As to the RN -- there are two limits to maximum OAL: what the chamber will allow, and what the magazine will allow.  You have determined the approximate maximum that the chamber will allow.  The maximum the magazine will allow is supposed to be 1.169 with just about every 9mm Luger pistol made, with the common exception being 1911 pistols chambered for 9mm.  When your chamber allows longer than 1.169 that the magazine allows, you recognize that the magazine is the limit, and you should probably consider the working maximum 1.160 (for the cushion), and know that you may or may not find loadings to be more accurate even shorter than that. ;)

As to the JHP, we have some conflicting info:

I am loading mine at 1.130. They will go out to almost 1.140 in all of my unthroated guns. You don't have to load them short as many HP's require. The best accuracy for me was at 1.130.

Received my order of the RMR 124 JHP.

Push at 1.055-1.057 and deduct from there.

The Hollow points were more all over the place for lengths (16 rounds) !.080 to 1.093 but most were around 1.087 (less .015) for an OAL of 1.072

I have never loaded one of these bullets.  I will say that between you, Copemech, and SP01Shadow, at least one of you is wrong, and maybe two.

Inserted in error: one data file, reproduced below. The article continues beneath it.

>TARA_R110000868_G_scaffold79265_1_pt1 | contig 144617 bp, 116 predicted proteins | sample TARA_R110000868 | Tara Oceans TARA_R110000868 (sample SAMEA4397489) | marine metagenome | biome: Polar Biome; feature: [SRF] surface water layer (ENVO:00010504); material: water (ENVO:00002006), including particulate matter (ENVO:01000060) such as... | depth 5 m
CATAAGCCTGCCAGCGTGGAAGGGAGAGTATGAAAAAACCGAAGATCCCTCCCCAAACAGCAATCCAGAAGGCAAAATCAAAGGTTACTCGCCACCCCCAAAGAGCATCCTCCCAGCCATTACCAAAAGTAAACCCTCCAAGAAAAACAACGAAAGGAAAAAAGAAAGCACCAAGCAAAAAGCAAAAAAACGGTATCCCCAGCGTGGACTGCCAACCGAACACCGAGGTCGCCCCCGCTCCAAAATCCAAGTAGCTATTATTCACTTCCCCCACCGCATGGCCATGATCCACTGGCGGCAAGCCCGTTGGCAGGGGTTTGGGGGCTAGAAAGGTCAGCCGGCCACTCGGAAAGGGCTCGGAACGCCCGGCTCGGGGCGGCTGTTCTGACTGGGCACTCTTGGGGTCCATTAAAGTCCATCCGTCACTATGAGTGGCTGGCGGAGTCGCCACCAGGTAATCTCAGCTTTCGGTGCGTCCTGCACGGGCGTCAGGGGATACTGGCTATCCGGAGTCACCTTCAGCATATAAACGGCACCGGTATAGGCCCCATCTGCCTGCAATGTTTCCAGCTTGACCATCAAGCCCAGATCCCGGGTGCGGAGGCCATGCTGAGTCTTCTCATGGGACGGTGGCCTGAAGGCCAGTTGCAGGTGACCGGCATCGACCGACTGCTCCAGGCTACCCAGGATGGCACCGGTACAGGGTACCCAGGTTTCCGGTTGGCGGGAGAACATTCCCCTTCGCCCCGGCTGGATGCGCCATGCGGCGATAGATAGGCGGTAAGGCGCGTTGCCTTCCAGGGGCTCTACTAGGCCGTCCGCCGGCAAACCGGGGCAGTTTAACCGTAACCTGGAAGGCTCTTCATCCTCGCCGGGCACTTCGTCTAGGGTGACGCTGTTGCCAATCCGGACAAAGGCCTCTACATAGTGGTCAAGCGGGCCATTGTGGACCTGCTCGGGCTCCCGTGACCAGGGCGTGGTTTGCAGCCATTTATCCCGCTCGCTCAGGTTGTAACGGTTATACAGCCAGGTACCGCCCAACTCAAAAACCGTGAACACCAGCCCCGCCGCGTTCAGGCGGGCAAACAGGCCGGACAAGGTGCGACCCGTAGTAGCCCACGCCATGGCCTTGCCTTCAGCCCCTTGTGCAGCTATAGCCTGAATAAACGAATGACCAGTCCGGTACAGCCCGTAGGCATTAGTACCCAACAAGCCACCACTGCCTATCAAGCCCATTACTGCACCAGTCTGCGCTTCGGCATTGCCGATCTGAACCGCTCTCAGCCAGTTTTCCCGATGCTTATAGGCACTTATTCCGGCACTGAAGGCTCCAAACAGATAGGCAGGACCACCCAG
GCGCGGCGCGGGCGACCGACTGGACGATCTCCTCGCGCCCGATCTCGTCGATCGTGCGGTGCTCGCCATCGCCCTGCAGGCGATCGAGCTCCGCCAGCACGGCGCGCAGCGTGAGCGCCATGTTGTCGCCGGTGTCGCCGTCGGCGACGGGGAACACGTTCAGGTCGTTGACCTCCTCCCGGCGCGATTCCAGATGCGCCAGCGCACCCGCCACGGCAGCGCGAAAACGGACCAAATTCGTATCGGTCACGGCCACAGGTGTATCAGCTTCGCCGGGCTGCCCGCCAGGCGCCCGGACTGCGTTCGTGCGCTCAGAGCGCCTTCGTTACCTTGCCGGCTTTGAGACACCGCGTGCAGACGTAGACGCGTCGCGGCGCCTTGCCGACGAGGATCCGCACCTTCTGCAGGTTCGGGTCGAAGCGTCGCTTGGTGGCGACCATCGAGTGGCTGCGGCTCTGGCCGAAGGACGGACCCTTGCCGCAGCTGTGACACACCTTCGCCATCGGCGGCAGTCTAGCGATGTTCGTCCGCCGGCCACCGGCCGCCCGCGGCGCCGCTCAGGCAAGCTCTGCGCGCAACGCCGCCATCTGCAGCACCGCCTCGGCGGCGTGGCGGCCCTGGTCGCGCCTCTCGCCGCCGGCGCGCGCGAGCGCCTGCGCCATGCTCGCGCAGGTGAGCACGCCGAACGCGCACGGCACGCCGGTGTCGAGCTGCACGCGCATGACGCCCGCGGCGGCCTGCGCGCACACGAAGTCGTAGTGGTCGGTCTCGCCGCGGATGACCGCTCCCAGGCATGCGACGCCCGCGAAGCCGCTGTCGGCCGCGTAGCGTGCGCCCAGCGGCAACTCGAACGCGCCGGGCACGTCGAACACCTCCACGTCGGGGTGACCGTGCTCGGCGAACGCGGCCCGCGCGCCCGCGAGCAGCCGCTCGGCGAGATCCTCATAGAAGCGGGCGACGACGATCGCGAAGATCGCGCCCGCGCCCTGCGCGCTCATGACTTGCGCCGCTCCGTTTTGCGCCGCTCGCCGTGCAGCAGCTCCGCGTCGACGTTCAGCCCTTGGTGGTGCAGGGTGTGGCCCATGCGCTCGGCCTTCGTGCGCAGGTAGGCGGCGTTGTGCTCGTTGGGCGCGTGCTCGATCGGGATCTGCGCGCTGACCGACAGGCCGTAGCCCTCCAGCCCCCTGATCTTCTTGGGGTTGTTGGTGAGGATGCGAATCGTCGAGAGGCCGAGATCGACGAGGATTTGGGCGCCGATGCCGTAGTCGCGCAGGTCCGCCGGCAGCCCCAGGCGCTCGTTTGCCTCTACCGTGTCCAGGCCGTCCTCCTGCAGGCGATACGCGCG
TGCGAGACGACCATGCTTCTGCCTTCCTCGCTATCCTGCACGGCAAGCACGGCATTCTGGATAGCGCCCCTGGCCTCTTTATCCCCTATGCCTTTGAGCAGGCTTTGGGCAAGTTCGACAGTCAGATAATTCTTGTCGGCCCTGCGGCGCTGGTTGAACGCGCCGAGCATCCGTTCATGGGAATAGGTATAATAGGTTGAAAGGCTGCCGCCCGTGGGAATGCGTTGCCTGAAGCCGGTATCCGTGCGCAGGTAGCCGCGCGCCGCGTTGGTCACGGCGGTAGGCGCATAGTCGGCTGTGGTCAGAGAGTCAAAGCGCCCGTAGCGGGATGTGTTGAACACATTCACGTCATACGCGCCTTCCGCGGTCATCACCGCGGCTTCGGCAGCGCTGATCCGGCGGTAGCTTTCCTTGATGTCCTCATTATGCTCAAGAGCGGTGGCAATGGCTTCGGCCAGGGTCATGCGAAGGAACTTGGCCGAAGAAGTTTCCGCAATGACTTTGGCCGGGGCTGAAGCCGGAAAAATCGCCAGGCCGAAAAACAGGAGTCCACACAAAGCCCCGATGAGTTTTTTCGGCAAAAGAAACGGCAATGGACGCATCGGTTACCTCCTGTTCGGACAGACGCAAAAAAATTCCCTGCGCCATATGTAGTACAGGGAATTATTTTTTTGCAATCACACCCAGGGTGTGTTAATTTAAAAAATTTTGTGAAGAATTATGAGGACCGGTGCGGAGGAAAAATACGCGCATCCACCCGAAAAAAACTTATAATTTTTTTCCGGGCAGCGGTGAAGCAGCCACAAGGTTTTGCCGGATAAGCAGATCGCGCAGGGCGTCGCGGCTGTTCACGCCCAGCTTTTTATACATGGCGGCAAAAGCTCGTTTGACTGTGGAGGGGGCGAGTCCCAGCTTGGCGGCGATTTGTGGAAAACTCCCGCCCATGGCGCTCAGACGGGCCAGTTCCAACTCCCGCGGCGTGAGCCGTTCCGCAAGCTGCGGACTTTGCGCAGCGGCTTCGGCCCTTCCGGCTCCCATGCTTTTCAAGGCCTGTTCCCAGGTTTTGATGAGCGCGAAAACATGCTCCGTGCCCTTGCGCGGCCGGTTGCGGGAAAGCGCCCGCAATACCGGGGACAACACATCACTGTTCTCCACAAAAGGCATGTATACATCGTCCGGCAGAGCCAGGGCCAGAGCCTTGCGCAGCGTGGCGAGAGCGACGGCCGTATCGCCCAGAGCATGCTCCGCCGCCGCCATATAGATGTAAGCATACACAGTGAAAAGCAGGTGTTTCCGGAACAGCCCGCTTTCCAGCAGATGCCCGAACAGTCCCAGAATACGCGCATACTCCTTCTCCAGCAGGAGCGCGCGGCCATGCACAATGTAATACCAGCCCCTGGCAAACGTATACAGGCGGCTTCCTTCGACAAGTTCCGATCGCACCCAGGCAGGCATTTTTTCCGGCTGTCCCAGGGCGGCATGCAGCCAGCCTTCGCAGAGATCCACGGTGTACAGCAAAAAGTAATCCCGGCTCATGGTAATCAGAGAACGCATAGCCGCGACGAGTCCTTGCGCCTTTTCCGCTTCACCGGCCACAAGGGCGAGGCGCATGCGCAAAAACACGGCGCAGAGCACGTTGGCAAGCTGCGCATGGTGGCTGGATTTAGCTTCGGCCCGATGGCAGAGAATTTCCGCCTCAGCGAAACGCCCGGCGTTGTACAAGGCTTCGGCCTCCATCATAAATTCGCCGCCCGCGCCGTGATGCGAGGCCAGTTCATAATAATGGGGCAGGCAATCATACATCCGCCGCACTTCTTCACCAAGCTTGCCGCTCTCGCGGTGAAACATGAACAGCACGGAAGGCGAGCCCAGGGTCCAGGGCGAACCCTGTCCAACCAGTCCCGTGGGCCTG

Copemech posted a photo of the 124gr RMR JHP (on the right) next to some XTP (on the left):



Just looking at those bullets, it seems highly unlikely to me that those RMR are going to load especially long for a JHP, and I would expect them to have typical max OAL for CZ pistols with JHP in the range of 1.07-1.10, and possibly even shorter.  But we have three conflicting push test results here.  I have on a couple of occasions found the push method of max OAL determination to produce poor results, and it is now step 1 for my determination of max OAL instead of the entire method.  My method now:

I do one push with a fired case in the chamber to a ball park number, then load a dummy a little longer than that -- size the case, no primer, no powder, seat the bullet significantly longer than the push result, crimp, then verify that the bullet is too long to allow the cartridge to fully chamber in the barrel.  From there, I shorten the bullet, test it, shorten it, test it, shorten a few thousandths, test it, a few thousandths shorter, test it again -- you get the picture.  When I test in the chamber, I insert all the way, and I try to spin it between my thumb and forefinger.  When it's too long, it won't spin.  As it you shorten the OAL, you'll get to a point where the bullet will spin, but you can feel the bullet dragging.  Then you will hit an OAL where there is no drag at all.  That is the absolute max, from which you should then deduct .010-.015.  I'm not saying this process is a must-do all the time.  But in this case, where people are coming up with three significantly different max OALs with the same bullet in the same chamber design, it's probably a good idea for you to get very precise with it and know for sure your numbers are good.